DevExpress Universal for Dummies (part 2)

19 March 2014

(Julian writes: Joe Hendricks was kind enough to promise to write an occasional blog series about his experience in using our Universal subscription for creating web apps for non-profits. Part 1 was an introduction, and now Joe follows the thread by jumping into the fray with our training options. Over to you, Joe!)

Hello again!

Joe training in the forest in the Pacific Northwest

Joe training in the forest in the Pacific Northwest. DevExpress training, that is.

Sorry for the delay in getting this blog entry out. My Oncologist decided to take two pounds of flesh out of me four weeks ago and I think he used barbed wire instead of sutures to close me up! But thankfully both my cancers are in remission, so I don't foresee any more medical interruptions in the project.

As a recap, I am a retired biz consultant with just enough C#/ASP.NET programming skill to be dangerous to the rest of the internet. I do volunteer work part-time for anti-poverty nonprofits, both hosting and designing/updating their websites on my colocated server. The goal for this project is to migrate these websites from a CodePlex open source CMS software to Developer Express's more feature-rich ASP.NET library and eventually manage it all via Developer Express's XAF/XPO toolset. By the end of this year I hope to have the nonprofits switched over to the new ASPx system and by the end of 2015 have it all running via XAF/XPO.

The progress I have made since the last blog entry is all about my experience with the vast training options DevExpress offers. Similar to my experience with Photoshop, one needs to focus carefully on only the project needs or too many fun features end up distracting and causing unwanted 'feature creep.' For example, MVC might be fun to learn, but my limited time for the project would make that learning curve a crazy choice. One should be guided ultimately by the customer, and what they want. So what do the non-profit managers I serve want? Mainly a WYSIWYG approach to text and images. That is 90% of the project.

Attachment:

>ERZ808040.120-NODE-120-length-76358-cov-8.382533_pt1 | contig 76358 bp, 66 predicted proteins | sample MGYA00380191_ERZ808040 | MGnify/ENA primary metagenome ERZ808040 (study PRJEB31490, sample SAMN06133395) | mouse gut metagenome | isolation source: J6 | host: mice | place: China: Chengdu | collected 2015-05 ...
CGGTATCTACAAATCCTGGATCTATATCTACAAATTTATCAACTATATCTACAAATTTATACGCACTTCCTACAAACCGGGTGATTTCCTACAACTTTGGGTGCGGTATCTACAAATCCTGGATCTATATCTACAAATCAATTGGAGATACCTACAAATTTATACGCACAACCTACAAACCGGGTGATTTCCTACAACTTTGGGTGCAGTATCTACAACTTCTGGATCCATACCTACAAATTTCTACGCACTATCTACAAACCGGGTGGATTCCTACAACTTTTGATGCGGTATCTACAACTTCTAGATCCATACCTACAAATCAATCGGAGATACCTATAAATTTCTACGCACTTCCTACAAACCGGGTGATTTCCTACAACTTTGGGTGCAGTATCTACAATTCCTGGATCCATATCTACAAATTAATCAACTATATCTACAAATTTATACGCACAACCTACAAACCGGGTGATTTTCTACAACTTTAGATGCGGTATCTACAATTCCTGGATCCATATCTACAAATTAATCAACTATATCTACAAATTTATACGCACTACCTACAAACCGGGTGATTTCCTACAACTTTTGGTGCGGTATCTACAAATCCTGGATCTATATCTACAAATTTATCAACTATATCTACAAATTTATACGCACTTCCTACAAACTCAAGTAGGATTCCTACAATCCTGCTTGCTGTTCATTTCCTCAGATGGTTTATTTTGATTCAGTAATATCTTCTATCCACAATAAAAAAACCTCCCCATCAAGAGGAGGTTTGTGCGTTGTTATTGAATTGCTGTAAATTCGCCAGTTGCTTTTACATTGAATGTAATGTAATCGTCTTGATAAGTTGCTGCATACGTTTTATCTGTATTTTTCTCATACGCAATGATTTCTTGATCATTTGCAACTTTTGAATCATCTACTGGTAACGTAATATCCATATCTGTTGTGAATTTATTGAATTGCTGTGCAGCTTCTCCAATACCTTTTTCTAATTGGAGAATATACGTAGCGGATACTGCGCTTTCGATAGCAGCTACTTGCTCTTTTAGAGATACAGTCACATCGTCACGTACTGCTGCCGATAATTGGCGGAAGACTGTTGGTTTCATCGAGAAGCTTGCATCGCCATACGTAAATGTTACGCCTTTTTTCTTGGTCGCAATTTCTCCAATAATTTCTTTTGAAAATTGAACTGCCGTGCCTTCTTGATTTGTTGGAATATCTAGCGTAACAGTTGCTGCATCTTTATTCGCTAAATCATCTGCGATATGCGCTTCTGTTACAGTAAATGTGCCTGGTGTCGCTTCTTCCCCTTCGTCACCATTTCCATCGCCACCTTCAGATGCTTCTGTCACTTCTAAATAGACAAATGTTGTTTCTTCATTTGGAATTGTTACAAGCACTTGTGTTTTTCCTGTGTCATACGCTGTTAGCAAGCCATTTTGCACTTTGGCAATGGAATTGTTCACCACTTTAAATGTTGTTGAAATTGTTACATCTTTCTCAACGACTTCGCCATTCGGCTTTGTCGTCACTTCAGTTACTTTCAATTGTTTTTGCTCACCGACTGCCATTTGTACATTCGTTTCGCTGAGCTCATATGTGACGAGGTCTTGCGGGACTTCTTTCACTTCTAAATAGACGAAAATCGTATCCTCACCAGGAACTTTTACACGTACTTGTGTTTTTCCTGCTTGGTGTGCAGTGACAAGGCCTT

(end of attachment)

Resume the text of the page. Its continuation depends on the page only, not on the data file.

Demo Center Main Menu showing the link for ASP.NET demos

My training strategy then was to watch the product overviews to know what is available and where to focus, including both the ASPx Suite public ones on the DevExpress website (above) and the ASPx Suite overviews in their subscription training.

The link to the HTMLEditor documentation in the installed docs

Browsing the online documentation reassured me that the HTML Editor was definitely where to focus.

The specific help for the HTML Editor control

To find the specific training for this component, the Demo Center that is installed with the product has a great menu, including links to YouTube tutorials for the HTML Editor and also installed Demo Projects. By ignoring the MVC-specific HTML Editor videos, I only needed to watch about half of them.

The Training Videos on the DevExpress YouTube page

For very specific questions, I searched the DevExpress website for answers already given to others. If that failed, sending an email to the support team at DevExpress will get you an answer within a business days, sometimes within hours! Their email response usually includes some sample code if applicable.